A Look at Why Interest Rates are Expected To Drop in the United States

Are there interest rate cuts on the way again in the United States? - Illustration.It is a legitimate question - if the United States economy so strong, why is the market pricing in multiple interest rate cuts in 2019 and 2020?

After all, shouldn't interest rates (which are still quite low in a historical context) being going up if the economy is so strong?

If you'll remember, just as recently as 2018, the United States was seemingly raising interest rates as fast as they possibly could, much to the chagrin of US President Donald Trump. President Obama enjoys the "benefits" of lower interest rates, President Trump complained - why don't I get the same benefit?

From this point, President Trump launched a campaign to pressure the FOMC to lower interest rates. In fact, there were some who thought that President Trump might try to remove Federal Reserve Chairman Jerome Powell from his position. President Trump argues that he DOES have the power to do this, though he hasn't taken that step as of yet.


So, the question is - what could be the justifications for cutting interest rates when the US economy is seemingly still on strong footing?

Here are the various justifications for the new easing policy:

1) Trade wars. This is the big one. With ongoing "trade wars" with the likes of China currently taking place, the line of thought is that the FOMC will look to insulate the US economy from any potential turmoil by making sure that interest rates are low.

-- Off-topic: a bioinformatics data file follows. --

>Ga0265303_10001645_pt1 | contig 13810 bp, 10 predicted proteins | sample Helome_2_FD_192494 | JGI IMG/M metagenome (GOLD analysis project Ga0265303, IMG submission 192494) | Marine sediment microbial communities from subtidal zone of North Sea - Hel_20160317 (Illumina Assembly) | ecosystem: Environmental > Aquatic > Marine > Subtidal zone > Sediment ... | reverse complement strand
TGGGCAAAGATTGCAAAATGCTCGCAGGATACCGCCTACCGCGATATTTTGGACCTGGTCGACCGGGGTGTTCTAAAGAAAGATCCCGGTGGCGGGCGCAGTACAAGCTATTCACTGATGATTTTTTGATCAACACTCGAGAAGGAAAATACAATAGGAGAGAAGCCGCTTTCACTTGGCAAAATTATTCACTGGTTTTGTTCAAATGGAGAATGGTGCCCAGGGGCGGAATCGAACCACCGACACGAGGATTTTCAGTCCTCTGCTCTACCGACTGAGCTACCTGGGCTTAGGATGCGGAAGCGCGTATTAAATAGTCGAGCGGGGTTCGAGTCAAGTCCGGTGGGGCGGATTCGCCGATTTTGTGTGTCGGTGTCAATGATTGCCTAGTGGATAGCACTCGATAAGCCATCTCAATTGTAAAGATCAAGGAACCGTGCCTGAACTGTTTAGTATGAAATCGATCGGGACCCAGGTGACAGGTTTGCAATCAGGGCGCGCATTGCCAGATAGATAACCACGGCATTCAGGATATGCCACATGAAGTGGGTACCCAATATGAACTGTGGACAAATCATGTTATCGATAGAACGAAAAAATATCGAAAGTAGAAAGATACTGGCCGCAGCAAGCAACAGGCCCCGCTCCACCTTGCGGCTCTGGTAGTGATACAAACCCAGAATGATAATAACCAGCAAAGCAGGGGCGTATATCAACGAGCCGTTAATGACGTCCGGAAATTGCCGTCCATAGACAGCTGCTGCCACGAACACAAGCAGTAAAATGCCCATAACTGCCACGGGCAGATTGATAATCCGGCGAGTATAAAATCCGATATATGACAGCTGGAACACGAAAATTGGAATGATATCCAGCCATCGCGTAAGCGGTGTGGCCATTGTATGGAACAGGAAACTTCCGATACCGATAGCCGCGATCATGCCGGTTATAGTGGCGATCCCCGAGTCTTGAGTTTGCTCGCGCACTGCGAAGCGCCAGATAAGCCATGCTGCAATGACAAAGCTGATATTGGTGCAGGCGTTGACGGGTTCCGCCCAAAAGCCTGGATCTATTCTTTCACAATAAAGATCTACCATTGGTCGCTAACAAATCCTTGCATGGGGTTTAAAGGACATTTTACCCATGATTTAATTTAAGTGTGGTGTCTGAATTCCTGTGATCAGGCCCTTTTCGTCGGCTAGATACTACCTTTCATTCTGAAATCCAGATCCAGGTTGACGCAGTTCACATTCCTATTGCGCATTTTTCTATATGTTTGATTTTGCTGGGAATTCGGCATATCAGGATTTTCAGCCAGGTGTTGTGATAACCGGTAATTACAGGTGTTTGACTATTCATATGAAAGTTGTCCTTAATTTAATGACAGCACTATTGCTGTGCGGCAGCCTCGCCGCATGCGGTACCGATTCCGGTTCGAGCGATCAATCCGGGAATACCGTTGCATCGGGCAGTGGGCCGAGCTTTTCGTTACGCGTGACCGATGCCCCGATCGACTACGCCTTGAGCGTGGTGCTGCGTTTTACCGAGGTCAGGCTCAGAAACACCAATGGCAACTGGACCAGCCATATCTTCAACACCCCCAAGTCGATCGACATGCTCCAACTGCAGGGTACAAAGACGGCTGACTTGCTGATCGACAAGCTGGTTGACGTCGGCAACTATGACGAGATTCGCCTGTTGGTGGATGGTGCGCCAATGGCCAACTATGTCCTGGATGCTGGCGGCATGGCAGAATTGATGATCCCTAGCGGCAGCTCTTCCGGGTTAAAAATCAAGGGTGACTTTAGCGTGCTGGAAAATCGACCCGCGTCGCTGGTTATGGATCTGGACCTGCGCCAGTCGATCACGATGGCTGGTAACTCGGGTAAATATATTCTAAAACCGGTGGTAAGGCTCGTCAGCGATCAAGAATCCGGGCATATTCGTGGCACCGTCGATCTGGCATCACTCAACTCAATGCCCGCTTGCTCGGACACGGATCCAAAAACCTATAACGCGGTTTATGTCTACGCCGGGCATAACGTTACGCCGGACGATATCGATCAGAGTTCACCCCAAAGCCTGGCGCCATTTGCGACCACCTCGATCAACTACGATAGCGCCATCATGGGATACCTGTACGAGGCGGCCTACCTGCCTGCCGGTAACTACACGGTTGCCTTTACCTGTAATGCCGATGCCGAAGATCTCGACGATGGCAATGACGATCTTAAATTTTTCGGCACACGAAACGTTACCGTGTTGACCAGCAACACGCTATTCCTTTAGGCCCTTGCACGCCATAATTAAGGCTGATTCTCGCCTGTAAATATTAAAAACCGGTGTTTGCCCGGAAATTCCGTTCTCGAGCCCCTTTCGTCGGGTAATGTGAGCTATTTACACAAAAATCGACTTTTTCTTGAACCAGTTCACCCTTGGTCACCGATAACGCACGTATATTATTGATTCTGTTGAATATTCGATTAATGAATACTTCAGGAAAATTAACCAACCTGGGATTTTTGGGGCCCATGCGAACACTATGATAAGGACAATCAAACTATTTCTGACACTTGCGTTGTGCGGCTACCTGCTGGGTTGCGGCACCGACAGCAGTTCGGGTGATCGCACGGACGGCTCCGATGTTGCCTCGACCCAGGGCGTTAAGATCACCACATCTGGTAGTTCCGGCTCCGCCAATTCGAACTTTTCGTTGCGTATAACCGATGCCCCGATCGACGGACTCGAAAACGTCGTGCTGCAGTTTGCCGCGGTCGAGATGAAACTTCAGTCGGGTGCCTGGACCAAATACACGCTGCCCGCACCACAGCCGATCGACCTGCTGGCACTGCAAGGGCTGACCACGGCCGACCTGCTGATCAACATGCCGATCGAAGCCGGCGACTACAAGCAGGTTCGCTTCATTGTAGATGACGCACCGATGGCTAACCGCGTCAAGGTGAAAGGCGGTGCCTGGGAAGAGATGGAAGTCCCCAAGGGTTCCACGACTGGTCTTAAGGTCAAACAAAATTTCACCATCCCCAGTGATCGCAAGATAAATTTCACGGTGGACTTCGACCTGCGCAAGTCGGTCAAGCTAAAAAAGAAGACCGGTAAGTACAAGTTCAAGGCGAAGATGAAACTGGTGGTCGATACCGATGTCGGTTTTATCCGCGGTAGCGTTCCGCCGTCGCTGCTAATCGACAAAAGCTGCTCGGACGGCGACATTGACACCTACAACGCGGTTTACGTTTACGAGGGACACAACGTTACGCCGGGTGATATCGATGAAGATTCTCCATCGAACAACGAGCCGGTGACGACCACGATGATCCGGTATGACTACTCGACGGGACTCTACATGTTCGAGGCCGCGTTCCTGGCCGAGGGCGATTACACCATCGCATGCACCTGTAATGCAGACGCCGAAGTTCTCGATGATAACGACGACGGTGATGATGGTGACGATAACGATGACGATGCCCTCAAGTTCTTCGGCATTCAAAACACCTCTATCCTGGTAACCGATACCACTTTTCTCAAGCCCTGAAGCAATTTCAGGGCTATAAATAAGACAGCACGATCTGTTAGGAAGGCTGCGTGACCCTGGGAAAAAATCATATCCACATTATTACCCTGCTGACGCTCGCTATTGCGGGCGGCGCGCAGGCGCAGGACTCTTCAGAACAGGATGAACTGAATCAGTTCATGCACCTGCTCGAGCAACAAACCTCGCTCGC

This does create an interesting scenario, however - what happens if interest rates are cut 3-4 times and then the US signs a trade deal with China? Could the economy overheat?

2) Re-election of President Trump. Lower interest rates would have a positive impact on the stock market. President Trump frequently cites the performance of the stock market and many believe that he uses that as his proxy for how well he is doing as President, rather than polling numbers.

If the US economy remains strong into the 2020 election, the chances of President Trump losing falls dramatically.

3) Global turmoil. This ties in with #1 on this list - with the trade war between China and the US ongoing, as well as potential conflicts in Iran simmering, the global economy is in an interesting position right now, and the US likely wants to keep rates low in order to protect itself against this ongoing turmoil.


In reality, the world is likely in a phase where government stimulus is a constant reality.

This is obviously a scary thought, as what happens if the world encounters another recession similar to 2008 - what will be used to stimulate the global economy at that point?

Filed under: General Knowledge

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